That can go for nonchemical addictions as well. Behaviors, from gambling to shopping to sex, may start out as habits but slide into addictions. Sometimes there might be a behavior-specific root of the problem. Volkow’s research group, for example, has shown that pathologically obese people who are compulsive eaters exhibit hyperactivity in the areas of the brain that process food stimuli–including the mouth, lips and tongue. For them, activating these regions is like opening the floodgates to the pleasure center. Almost anything deeply enjoyable can turn into an addiction, though.
Of course, not everyone becomes an addict. That’s because we have other, more analytical regions that can evaluate consequences and override mere pleasure seeking. Brain imaging is showing exactly how that happens. Paulus, for example, looked at methamphetamine addicts enrolled in a VA hospital’s intensive four-week rehabilitation program. Those who were more likely to relapse in the first year after completing the program were also less able to complete tasks involving cognitive skills and less able to adjust to new rules quickly. This suggested that those patients might also be less adept at using analytical areas of the brain while performing decision-making tasks. Sure enough, brain scans showed that there were reduced levels of activation in the prefrontal cortex, where rational thought can override impulsive behavior. It’s impossible to say if the drugs might have damaged these abilities in the relapsers–an effect rather than a cause of the chemical abuse–but the fact that the cognitive deficit existed in only some of the meth users suggests that there was something innate that was unique to them. To his surprise, Paulus found that 80% to 90% of the time, he could accurately predict who would relapse within a year simply by examining the scans.
Another area of focus for researchers involves the brain’s reward system, powered largely by the neurotransmitter dopamine. Investigators are looking specifically at the family of dopamine receptors that populate nerve cells and bind to the compound. The hope is that if you can dampen the effect of the brain chemical that carries the pleasurable signal, you can loosen the drug’s hold.
One particular group of dopamine receptors, for example, called D3, seems to multiply in the presence of cocaine, methamphetamine and nicotine, making it possible for more of the drug to enter and activate nerve cells. “Receptor density is thought to be an amplifier,” says Frank Vocci, director of pharmacotherapies at NIDA. “[Chemically] blocking D3 interrupts an awful lot of the drugs’ effects. It is probably the hottest target in modulating the reward system.”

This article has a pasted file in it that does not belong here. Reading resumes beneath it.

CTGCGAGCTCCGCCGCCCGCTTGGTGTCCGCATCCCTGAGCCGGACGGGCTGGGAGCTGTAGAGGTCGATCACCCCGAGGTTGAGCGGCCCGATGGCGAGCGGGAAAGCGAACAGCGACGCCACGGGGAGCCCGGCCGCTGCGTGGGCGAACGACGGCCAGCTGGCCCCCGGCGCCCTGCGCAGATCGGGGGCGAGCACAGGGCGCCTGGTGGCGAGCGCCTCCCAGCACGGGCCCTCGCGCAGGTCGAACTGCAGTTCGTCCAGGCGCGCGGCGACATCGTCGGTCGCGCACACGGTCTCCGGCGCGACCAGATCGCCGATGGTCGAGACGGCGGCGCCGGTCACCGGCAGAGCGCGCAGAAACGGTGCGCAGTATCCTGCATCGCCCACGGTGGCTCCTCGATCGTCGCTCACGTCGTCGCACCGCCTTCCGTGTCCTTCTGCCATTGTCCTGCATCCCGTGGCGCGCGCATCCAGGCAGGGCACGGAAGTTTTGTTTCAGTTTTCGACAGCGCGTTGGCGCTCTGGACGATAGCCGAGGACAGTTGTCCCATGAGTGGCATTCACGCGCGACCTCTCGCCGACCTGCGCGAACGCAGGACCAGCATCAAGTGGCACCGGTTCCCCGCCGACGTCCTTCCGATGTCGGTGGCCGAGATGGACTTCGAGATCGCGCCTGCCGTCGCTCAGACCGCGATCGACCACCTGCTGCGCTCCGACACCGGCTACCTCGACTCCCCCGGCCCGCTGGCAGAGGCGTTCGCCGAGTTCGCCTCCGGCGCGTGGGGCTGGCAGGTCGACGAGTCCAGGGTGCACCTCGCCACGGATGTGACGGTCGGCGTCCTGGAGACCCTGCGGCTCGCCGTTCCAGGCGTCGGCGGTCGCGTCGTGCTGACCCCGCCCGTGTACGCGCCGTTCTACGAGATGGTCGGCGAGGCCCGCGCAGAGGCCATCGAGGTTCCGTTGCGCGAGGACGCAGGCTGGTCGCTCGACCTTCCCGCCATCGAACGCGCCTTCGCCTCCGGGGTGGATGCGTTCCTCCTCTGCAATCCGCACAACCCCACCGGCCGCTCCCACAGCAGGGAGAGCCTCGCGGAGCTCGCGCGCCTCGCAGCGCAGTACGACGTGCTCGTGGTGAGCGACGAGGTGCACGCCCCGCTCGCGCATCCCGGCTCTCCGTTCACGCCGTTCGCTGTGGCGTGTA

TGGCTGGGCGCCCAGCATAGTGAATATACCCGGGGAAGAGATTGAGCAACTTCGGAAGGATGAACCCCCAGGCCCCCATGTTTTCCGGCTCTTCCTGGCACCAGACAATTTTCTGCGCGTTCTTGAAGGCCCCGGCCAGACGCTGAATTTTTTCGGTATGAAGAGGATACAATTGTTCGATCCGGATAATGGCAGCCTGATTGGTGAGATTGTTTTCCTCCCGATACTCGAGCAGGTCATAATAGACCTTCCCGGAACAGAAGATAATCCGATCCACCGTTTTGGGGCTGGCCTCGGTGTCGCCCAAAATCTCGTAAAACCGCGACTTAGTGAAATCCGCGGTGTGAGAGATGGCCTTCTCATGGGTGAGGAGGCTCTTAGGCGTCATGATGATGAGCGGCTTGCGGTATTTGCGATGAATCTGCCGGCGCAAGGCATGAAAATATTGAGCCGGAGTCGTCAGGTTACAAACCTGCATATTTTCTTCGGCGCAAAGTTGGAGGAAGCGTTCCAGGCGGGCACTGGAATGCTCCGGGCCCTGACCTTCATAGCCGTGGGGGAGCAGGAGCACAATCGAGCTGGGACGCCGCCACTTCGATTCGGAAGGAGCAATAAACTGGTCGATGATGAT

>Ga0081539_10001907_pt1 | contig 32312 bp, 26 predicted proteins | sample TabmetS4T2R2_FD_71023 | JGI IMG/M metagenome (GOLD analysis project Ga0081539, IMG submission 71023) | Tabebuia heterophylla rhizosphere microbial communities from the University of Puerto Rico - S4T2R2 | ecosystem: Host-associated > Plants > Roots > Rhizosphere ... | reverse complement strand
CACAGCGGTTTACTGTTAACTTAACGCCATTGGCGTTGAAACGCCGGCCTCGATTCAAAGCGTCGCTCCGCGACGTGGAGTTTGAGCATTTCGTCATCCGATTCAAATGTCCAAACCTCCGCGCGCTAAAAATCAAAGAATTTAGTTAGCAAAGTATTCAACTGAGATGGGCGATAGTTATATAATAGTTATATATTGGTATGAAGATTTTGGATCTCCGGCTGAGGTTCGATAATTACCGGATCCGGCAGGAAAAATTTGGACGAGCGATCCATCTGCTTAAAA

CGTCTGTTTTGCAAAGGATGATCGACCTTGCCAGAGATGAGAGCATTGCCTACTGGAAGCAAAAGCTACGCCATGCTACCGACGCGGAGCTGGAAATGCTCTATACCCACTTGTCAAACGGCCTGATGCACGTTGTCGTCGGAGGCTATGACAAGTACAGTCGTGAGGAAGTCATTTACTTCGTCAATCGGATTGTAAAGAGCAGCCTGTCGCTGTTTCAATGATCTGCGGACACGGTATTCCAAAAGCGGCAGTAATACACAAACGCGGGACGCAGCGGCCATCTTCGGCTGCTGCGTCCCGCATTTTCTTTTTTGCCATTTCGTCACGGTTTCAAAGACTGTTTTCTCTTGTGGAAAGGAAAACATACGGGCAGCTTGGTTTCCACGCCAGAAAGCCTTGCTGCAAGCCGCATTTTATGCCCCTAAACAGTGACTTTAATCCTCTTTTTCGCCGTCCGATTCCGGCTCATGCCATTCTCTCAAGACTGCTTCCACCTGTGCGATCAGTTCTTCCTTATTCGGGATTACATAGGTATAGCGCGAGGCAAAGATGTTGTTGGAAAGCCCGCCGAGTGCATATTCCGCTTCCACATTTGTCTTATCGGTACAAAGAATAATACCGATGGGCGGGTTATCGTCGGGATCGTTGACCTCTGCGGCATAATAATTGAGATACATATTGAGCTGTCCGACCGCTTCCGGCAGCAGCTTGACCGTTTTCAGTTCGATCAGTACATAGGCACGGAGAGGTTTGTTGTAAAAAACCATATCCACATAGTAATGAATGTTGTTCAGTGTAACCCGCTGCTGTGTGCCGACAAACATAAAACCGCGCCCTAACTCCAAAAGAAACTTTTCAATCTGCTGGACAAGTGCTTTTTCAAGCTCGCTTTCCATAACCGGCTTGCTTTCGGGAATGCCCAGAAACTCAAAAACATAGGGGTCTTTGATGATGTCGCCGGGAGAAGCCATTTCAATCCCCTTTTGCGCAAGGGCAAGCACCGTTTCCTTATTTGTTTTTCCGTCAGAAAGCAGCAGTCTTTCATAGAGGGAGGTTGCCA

But just as there are two ways to stop a speeding car–by easing off the gas or hitting the brake pedal–there are two different possibilities for muting addiction. If dopamine receptors are the gas, the brain’s own inhibitory systems act as the brakes. In addicts, this natural damping circuit, called GABA (gamma-aminobutyric acid), appears to be faulty. Without a proper chemical check on excitatory messages set off by drugs, the brain never appreciates that it’s been satiated.
As it turns out, vigabatrin, an antiepilepsy treatment that is marketed in 60 countries (but not yet in the U.S.), is an effective GABA booster. In epileptics, vigabatrin suppresses overactivated motor neurons that cause muscles to contract and go into spasm. Hoping that enhancing GABA in the brains of addicts could help them control their drug cravings, two biotech companies in the U.S., Ovation Pharmaceuticals and Catalyst Pharmaceuticals, are studying the drug’s effect on methamphetamine and cocaine use. So far, in animals, vigabatrin prevents the breakdown of GABA so that more of the inhibitory compound can be stored in whole form in nerve cells. That way, more of it could be released when those cells are activated by a hit from a drug. Says Vocci, optimistically: “If it works, it will probably work on all addictions.”